Ignoring the election

    Unless you’ve been hiding under a rock or disconnected from your smart phone, you’ve probably been following the national midterm elections this past Tuesday in which Democratic congressional and gubernatorial candidates were alternately battered and “shellacked” by their Republican adversaries. All varnishes aside, there seems to be a larger conclusion drawn from the election’s results: Although turnout was high in some, mainly urban, areas of the country, turnout in Williamsburg was significantly lower than in past elections.

    This result was far from unexpected. A total of 1,908 votes were cast in the Williamsburg City precinct, nearly half as were cast in last semester’s city council election. Obviously, the exact number of student voters is not made public, but it is safe to assume that students shared at least a part of this general lack of enthusiasm.

    In fact, a general air of indifference may have been contagious. Although, as in previous elections, the Student Assembly ran vans shuttling student voters to the polls, this year’s program, compared to the wide publicity of presidential and city council elections, was severely under publicized, with only a single e-mail sent to the student body half an hour before the shuttle service started.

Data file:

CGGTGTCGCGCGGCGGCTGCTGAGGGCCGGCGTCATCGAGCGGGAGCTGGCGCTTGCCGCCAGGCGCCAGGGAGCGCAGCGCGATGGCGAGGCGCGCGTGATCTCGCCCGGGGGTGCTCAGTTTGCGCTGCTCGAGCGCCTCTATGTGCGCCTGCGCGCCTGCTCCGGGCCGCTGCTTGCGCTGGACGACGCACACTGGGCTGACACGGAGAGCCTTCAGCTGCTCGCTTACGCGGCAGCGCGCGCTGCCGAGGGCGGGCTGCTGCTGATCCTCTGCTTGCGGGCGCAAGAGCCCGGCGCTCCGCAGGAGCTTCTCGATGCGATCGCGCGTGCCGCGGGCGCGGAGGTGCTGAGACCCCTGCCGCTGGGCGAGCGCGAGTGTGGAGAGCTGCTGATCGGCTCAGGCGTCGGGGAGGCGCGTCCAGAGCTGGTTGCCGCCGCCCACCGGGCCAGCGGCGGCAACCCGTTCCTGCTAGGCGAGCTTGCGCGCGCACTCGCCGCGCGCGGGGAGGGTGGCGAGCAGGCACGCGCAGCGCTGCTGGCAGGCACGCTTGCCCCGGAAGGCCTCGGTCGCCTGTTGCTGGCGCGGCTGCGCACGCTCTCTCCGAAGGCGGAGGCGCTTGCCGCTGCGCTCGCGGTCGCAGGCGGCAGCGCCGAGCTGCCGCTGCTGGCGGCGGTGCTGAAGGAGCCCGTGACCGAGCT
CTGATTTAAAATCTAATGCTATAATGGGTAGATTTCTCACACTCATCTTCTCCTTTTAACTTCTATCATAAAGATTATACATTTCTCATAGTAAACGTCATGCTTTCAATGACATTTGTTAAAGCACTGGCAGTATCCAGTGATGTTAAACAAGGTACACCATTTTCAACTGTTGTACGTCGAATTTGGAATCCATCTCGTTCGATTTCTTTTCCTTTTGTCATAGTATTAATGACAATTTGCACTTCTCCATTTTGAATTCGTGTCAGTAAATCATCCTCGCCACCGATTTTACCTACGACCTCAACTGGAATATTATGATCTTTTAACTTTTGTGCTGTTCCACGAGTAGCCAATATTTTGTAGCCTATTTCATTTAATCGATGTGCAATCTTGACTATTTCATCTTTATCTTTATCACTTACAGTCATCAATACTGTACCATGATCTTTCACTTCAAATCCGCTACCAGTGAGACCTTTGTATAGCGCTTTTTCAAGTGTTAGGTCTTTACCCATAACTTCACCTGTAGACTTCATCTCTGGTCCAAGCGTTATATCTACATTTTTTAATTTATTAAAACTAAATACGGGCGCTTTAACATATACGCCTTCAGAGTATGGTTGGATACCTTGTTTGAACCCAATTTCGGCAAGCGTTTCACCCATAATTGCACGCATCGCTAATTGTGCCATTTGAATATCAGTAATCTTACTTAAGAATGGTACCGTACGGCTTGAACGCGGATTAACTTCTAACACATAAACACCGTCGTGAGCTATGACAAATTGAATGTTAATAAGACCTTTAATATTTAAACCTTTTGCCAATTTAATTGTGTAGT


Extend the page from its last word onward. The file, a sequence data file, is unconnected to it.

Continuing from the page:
This should not be the case. The SA has a responsibility to make sure that, when it allocates student funds to any activity, as many students are made aware of that service as possible. Instead, the lack of publicity fed into an assumption that this election was somehow less important, an assumption we as a student body ought to try to counteract, not implicitly support. If the SA decided such an initiative was worth the same amount of student funding as were previous elections, it only follows that the initiative deserved an equal amount of campus publicity.

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